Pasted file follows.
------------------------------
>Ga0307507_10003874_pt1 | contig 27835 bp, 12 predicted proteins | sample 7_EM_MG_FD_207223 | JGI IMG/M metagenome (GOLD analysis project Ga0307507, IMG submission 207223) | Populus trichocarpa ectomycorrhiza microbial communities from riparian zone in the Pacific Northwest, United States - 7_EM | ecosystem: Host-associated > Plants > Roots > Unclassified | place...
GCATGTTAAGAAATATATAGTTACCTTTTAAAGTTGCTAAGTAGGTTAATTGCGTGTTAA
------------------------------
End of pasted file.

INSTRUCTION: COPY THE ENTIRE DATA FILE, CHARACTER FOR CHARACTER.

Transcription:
>Ga0307507_10003874_pt1 | contig 27835 bp, 12 predicted proteins | sample 7_EM_MG_FD_207223 | JGI IMG/M metagenome (GOLD analysis project Ga0307507, IMG submission 207223) | Populus trichocarpa ectomycorrhiza microbial communities from riparian zone in the Pacific Northwest, United States - 7_EM | ecosystem: Host-associated > Plants > Roots > Unclassified | place...
GCATGTTAAGAAATATATAGTTACCTTTTAAAGTTGCTAAGTAGGTTAATTGCGTGTTAA